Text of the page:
Separations of Wealth: Inequality and the Erosion of Checks and Balances

18 J. Con. Law 419 (2015)

U of Michigan Public Law Research Paper No. 495

87 Pages Posted: 3 Mar 2016 Last revised: 29 Apr 2016

See all articles by Kate Andrias

Kate Andrias

Columbia University - Law School

Date Written: March 1, 2016

Abstract

American government is dysfunctional: Gridlock, filibusters, and expanding presidential power, everyone seems to agree, threaten our basic system of constitutional governance. Who, or what, is to blame? In the standard account, the fault lies with the increasing polarization of our political parties. That standard story, however, ignores an important culprit: Concentrated wealth and its organization to achieve political ends. The only way to understand our current constitutional predicament — and to rectify it — is to pay more attention to the role that organized wealth plays in our system of checks and balances.

This Article shows that the increasing concentration of wealth and political power in the hands of the wealthy elite, and the concomitant decline of countervailing organizations, help explain the extent of executive power, the rise of gridlock, and, ultimately, the deterioration of effective checks and balances in the Federal Government. A core goal of constitutional structure — to promote democratic accountability and responsiveness to the broad citizenry — is severely compromised by the power wielded by organized wealth. Moderating partisanship will not alone solve constitutional dysfunction, nor will conventional good governance reforms like campaign finance regulation. Rather, this Article argues, the law should facilitate organizations of ordinary Americans that can serve as a countervailing check and prod in governance.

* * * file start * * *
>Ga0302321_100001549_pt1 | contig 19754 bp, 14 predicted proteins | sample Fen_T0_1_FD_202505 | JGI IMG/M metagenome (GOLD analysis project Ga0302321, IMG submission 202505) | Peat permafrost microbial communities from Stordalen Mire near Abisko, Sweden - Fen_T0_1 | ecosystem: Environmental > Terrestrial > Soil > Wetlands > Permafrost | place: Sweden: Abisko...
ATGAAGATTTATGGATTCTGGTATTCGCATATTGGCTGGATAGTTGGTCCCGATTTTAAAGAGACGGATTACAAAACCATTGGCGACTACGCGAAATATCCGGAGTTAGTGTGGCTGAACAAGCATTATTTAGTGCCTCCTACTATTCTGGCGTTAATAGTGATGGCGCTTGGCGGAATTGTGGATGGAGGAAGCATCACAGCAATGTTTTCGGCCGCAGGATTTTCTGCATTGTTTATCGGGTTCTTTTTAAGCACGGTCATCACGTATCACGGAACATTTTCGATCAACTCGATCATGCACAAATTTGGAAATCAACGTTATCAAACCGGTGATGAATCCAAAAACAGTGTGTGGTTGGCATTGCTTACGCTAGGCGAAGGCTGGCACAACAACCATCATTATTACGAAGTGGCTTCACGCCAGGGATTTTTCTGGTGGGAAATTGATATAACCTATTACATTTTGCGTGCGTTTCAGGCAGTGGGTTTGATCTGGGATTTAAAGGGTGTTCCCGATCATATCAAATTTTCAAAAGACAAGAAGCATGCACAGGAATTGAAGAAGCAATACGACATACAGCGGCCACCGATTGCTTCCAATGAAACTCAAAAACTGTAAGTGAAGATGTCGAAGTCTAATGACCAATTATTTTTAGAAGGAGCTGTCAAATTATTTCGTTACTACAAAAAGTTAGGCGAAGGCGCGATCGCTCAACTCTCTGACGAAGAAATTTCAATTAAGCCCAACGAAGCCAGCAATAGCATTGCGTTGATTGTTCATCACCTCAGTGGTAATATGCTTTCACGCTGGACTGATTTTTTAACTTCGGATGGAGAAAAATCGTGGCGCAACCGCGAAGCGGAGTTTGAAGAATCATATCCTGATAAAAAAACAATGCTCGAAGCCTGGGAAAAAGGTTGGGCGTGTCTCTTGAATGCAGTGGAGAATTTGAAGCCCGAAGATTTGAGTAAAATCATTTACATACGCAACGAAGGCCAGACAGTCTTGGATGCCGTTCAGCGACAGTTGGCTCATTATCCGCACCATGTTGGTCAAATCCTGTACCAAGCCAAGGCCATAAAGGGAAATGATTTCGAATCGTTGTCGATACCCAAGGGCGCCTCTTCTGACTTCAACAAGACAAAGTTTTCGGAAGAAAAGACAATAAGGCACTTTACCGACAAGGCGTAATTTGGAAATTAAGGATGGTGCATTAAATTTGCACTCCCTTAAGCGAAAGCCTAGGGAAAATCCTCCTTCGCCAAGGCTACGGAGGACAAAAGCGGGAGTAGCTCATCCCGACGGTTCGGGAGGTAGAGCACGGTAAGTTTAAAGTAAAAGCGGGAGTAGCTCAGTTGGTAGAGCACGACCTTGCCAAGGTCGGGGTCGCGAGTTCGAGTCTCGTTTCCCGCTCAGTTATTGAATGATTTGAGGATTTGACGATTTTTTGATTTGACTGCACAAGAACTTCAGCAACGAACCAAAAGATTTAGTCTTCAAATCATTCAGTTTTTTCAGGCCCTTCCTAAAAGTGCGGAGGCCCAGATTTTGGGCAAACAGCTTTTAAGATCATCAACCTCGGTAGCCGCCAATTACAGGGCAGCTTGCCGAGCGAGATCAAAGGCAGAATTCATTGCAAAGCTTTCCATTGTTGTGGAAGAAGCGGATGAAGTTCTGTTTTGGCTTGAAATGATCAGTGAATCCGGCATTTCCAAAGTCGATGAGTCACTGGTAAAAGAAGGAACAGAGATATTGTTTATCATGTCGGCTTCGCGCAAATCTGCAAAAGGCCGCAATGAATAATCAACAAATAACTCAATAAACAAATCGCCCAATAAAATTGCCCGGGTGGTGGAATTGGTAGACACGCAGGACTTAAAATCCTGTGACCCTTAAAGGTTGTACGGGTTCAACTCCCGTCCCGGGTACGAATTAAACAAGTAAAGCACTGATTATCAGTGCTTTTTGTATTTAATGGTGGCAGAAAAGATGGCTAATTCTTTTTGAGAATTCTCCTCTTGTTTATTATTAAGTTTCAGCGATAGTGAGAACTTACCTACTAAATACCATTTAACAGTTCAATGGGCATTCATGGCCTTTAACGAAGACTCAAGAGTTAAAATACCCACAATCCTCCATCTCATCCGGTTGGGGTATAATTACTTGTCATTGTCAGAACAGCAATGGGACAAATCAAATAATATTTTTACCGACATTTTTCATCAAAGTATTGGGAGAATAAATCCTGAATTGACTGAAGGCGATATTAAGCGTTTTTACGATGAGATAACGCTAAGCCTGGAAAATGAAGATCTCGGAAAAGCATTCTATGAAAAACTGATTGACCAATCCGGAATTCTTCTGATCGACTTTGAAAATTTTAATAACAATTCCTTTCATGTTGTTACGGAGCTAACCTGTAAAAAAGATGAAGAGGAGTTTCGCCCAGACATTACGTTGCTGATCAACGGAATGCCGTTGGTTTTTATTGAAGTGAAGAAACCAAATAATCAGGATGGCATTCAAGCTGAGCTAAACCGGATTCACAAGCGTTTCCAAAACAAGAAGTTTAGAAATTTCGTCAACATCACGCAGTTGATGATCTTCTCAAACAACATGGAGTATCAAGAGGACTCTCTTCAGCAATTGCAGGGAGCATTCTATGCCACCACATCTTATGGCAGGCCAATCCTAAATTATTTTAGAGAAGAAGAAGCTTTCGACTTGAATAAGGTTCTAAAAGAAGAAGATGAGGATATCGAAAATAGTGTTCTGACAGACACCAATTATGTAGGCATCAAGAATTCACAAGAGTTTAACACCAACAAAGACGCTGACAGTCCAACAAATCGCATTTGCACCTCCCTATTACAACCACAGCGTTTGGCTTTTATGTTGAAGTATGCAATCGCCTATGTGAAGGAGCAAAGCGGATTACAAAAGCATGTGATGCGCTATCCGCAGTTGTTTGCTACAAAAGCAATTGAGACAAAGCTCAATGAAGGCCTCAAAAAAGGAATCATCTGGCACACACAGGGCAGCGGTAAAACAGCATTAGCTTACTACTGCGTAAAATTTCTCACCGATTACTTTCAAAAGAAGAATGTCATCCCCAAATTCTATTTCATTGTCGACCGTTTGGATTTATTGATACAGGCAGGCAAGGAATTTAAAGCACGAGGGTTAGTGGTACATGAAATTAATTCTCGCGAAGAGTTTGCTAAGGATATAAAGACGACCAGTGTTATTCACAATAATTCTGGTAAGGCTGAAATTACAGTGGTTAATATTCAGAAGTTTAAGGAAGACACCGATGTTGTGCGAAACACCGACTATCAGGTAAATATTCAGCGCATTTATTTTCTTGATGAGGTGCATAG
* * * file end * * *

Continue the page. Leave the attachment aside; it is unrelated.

Keywords: Checks and balances, politics, wealth, elite, governance, democracy, accountability

JEL Classification: K10

Suggested Citation

Andrias, Kate, Separations of Wealth: Inequality and the Erosion of Checks and Balances (March 1, 2016). 18 J. Con. Law 419 (2015), U of Michigan Public Law Research Paper No. 495, Available at SSRN: https://ssrn.com/abstract=2741122 or http://dx.doi.org/10.2139/ssrn.2741122

Kate Andrias (Contact Author)

Columbia University - Law School ( email )

435 West 116th Street
New York, NY 10027
United States

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